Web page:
A good deal of lip service is often paid to “teachable moments” — and yet too often they come and go and little changes.
Kids with no sense of history — and an adult who should have known better — are caught using the name of a Nazi concentration camp where 1.1 million human beings were murdered as a football play call. But after a few days or weeks, the public shaming will subside and life will move on.
What will members of the Duxbury High football team take away from this moment? But more important, what of next year’s team? What of their classmates? What of the thousands of their peers in other schools going through life blissfully unaware of the horrors of Auschwitz, the nature of the Holocaust, and the genocides that preceded and followed it?
“We need this to be more than just a ‘teachable moment,’ ” Senate President Karen Spilka said on Twitter. “We need sustained, increased education — among administrators, educators, coaches, officials, referees, and students — so that this never happens again.”
Spilka pointed to a bill filed by Senate Ways and Means chair Michael Rodrigues to promote “the teaching of human rights issues in all public schools and school districts, with particular attention to the study of the inhumanity of genocide.”
To that end, the bill would set up a permanent Genocide Education Trust Fund that could receive both state money and private donations to fund programs in middle and high schools that could prioritize underserved communities and those communities that have “experienced an incident motivated by racial, ethnic, or religious bias.”
It gives local districts considerable leeway in when to introduce the topic, but mandates, “All students shall have received instruction on genocide by the time they have graduated from high school.”
That’s something that most European nations have been doing for decades. Holocaust education is mandatory in Germany in history and civics classes, but also finds its way into literature and arts classes. Nearly all German schoolchildren will visit a concentration camp site before they graduate.
Auschwitz, located in a part of Poland occupied by the Nazis during the war, is visited by more than two million people a year. Many of those visitors are school groups with their teachers. Some of them will weep at the sight of the piles of shoes taken from its victims. Some will shudder as they enter a gas chamber. And, yes, some will take selfies, to the horror of their teachers. But they are unlikely to forget the day.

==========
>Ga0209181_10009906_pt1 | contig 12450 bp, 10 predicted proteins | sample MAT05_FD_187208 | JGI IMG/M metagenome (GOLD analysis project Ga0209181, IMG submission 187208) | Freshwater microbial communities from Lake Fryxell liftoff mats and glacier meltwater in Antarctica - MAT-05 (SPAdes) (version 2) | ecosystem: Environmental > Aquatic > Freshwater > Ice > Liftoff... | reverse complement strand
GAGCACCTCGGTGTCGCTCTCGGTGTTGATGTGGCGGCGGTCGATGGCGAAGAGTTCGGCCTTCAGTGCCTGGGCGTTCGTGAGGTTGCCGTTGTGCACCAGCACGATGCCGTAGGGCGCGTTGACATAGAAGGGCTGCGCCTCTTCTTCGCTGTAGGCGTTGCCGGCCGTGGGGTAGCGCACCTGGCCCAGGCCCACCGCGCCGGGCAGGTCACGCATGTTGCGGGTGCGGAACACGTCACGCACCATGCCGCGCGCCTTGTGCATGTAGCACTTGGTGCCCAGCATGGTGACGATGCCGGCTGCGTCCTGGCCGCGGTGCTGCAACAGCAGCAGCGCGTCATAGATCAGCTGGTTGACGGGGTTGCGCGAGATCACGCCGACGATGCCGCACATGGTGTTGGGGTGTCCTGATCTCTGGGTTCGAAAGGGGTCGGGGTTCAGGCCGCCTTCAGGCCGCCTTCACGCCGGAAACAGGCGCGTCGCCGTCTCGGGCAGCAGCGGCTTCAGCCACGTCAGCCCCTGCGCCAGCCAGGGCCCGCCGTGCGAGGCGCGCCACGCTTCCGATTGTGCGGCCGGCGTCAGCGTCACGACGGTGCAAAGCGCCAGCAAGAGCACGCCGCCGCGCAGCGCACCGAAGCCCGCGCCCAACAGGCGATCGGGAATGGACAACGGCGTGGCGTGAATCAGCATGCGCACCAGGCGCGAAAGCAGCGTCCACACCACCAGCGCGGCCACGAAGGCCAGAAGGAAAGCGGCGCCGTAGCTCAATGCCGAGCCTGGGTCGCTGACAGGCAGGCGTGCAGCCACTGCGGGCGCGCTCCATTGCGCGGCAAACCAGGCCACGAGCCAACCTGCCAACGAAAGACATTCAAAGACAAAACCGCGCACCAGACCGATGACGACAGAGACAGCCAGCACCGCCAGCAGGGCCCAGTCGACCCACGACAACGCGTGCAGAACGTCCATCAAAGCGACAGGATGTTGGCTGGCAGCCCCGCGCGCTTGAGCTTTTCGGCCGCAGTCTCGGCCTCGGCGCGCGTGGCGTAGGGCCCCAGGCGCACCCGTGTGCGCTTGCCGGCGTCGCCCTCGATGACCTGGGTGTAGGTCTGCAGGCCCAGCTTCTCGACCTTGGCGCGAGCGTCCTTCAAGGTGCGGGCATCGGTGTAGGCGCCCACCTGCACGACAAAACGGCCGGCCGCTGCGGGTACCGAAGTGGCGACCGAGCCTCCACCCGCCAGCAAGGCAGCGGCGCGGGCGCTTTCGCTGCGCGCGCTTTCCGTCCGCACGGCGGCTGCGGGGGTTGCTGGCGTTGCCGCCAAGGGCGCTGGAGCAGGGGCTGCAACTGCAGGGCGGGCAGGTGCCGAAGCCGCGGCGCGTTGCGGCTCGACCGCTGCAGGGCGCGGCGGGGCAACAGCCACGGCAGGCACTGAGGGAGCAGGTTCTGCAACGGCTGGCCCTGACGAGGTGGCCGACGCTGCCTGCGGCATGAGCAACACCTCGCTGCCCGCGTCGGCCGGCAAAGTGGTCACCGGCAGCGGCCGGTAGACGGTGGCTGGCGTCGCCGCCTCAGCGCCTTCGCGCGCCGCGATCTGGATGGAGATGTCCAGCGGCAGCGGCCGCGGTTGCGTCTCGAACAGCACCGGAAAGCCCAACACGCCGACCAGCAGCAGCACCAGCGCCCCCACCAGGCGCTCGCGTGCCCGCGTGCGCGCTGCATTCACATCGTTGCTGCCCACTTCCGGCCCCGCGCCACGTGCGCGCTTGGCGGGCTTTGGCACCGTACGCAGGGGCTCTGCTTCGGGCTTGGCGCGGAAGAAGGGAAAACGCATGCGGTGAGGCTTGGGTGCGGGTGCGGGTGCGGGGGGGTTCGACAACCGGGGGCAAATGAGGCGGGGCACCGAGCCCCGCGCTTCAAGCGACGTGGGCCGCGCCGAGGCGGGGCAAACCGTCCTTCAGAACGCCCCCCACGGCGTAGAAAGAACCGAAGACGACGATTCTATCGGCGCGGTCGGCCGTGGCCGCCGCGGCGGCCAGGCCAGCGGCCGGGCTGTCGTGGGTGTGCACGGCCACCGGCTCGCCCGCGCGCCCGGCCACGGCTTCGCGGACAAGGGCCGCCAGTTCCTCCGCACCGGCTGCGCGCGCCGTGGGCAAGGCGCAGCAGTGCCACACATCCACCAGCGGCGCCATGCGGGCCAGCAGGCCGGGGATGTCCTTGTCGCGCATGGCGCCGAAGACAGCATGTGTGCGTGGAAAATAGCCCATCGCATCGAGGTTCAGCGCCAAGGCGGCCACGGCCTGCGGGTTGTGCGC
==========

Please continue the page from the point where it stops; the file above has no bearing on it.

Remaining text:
Among American millennials, however, a 2018 poll found that two-thirds could not identify Auschwitz.
It’s not that schools in Massachusetts don’t have access to programs actively engaged in teaching the Holocaust, genocide, and human rights. Facing History and Ourselves, born right here in Brookline, has been actively engaging educators and students since 1976. Its programs — now wide-ranging to include programs on civility, anti-bullying, and human rights abuses around the globe — are being used in hundreds of public and private schools in the state.
There was a time, of course, when Holocaust survivors visited classrooms and pulled up their sleeves to show the numbers tattooed on their arms — their lifelong proof of having lived through the horror and deprivation of Auschwitz. They told their stories — tales of loss and yet of resilience. And their young audiences listened in shocked silence.
Today survivors are a dwindling number, many too old or frail for classroom visits. After all, Auschwitz was liberated in 1945. But some of their stories are preserved on video to make sure the cycle of learning from history remains unbroken.
“A past not examined fully and honestly will remain a burden for the future,” the International Holocaust Remembrance Alliance notes in its materials.
The Rodrigues bill, signed on to by at least 25 of his colleagues to date, will help assure that today’s students learn from the past. It won’t erase prejudice. It won’t end hatred or intolerance. But it might help cure the ignorance that is too often at their root.
Editorials represent the views of the Boston Globe Editorial Board. Follow us on Twitter at @GlobeOpinion.